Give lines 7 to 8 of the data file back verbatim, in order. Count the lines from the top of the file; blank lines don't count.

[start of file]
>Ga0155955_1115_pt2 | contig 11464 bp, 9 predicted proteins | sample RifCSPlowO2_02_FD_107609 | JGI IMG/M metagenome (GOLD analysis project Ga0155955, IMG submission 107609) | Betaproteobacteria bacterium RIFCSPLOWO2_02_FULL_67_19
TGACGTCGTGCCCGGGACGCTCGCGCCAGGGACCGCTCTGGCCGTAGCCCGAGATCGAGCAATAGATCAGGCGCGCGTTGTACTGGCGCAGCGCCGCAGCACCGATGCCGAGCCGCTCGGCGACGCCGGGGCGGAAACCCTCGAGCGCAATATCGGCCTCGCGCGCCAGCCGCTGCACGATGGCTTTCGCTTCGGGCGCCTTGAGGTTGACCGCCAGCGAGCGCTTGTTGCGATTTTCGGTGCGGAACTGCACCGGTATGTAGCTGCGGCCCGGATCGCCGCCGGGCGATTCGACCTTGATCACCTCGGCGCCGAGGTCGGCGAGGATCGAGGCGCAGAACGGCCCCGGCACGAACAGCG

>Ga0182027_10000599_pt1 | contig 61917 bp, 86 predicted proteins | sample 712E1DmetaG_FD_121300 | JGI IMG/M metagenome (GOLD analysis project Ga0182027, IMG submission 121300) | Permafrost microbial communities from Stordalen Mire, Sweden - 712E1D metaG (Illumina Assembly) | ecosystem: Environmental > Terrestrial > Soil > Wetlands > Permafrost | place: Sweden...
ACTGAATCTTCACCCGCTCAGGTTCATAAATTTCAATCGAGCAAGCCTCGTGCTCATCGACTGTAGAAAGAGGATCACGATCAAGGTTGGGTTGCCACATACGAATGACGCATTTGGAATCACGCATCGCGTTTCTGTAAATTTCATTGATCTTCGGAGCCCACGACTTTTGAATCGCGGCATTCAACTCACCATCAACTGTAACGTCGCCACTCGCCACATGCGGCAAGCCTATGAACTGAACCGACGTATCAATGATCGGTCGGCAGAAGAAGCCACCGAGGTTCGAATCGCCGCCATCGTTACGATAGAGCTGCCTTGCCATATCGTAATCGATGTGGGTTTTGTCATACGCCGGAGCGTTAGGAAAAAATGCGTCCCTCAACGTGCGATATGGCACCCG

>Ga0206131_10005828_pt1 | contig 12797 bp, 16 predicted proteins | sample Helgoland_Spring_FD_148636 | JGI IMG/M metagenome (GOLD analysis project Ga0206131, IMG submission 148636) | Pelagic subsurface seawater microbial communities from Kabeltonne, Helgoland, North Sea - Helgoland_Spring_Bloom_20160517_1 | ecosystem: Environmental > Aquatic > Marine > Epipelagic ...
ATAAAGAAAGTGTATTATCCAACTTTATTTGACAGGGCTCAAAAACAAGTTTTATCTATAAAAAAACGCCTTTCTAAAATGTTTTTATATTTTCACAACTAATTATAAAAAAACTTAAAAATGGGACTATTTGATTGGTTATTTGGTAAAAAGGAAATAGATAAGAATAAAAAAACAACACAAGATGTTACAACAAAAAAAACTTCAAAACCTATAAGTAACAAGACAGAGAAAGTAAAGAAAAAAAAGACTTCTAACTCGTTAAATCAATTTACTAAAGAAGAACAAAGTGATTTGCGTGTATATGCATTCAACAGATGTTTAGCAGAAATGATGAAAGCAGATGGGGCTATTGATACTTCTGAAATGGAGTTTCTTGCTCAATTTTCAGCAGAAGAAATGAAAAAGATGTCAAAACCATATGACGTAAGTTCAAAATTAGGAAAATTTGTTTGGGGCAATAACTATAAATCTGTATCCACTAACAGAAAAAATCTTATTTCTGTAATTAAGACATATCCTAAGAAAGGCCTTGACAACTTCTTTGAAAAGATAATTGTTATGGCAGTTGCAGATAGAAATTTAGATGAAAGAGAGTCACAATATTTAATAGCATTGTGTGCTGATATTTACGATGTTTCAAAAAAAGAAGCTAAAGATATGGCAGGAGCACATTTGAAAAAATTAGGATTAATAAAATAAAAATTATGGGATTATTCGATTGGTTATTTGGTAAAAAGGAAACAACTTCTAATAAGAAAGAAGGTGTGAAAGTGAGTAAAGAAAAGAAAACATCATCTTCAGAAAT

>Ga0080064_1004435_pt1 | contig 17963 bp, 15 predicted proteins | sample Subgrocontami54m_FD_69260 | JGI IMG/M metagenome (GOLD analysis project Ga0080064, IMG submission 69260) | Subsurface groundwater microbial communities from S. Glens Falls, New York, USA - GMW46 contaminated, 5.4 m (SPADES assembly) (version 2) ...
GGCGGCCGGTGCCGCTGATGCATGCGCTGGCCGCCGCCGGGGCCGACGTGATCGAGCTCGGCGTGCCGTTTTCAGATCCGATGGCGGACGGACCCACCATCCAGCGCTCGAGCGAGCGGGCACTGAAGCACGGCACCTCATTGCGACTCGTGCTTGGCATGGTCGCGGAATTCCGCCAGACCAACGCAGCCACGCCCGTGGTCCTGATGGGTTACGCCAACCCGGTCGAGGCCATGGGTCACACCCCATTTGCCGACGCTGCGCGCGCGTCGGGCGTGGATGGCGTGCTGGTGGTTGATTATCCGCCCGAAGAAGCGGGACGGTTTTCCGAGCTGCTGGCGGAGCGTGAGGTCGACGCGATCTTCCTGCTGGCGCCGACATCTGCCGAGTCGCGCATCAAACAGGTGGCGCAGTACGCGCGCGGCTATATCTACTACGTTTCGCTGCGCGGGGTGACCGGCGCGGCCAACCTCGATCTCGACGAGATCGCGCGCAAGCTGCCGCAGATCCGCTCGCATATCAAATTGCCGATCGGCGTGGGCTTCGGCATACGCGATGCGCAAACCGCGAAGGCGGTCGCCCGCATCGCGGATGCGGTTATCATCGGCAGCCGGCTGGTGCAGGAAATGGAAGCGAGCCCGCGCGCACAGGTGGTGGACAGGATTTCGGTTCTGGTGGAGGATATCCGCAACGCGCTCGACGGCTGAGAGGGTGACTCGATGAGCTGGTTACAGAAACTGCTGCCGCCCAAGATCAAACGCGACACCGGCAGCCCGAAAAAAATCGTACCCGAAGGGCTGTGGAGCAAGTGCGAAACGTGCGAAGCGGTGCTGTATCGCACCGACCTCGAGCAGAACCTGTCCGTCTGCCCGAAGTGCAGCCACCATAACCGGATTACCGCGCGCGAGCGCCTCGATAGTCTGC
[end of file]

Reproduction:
>Ga0080064_1004435_pt1 | contig 17963 bp, 15 predicted proteins | sample Subgrocontami54m_FD_69260 | JGI IMG/M metagenome (GOLD analysis project Ga0080064, IMG submission 69260) | Subsurface groundwater microbial communities from S. Glens Falls, New York, USA - GMW46 contaminated, 5.4 m (SPADES assembly) (version 2) ...
GGCGGCCGGTGCCGCTGATGCATGCGCTGGCCGCCGCCGGGGCCGACGTGATCGAGCTCGGCGTGCCGTTTTCAGATCCGATGGCGGACGGACCCACCATCCAGCGCTCGAGCGAGCGGGCACTGAAGCACGGCACCTCATTGCGACTCGTGCTTGGCATGGTCGCGGAATTCCGCCAGACCAACGCAGCCACGCCCGTGGTCCTGATGGGTTACGCCAACCCGGTCGAGGCCATGGGTCACACCCCATTTGCCGACGCTGCGCGCGCGTCGGGCGTGGATGGCGTGCTGGTGGTTGATTATCCGCCCGAAGAAGCGGGACGGTTTTCCGAGCTGCTGGCGGAGCGTGAGGTCGACGCGATCTTCCTGCTGGCGCCGACATCTGCCGAGTCGCGCATCAAACAGGTGGCGCAGTACGCGCGCGGCTATATCTACTACGTTTCGCTGCGCGGGGTGACCGGCGCGGCCAACCTCGATCTCGACGAGATCGCGCGCAAGCTGCCGCAGATCCGCTCGCATATCAAATTGCCGATCGGCGTGGGCTTCGGCATACGCGATGCGCAAACCGCGAAGGCGGTCGCCCGCATCGCGGATGCGGTTATCATCGGCAGCCGGCTGGTGCAGGAAATGGAAGCGAGCCCGCGCGCACAGGTGGTGGACAGGATTTCGGTTCTGGTGGAGGATATCCGCAACGCGCTCGACGGCTGAGAGGGTGACTCGATGAGCTGGTTACAGAAACTGCTGCCGCCCAAGATCAAACGCGACACCGGCAGCCCGAAAAAAATCGTACCCGAAGGGCTGTGGAGCAAGTGCGAAACGTGCGAAGCGGTGCTGTATCGCACCGACCTCGAGCAGAACCTGTCCGTCTGCCCGAAGTGCAGCCACCATAACCGGATTACCGCGCGCGAGCGCCTCGATAGTCTGC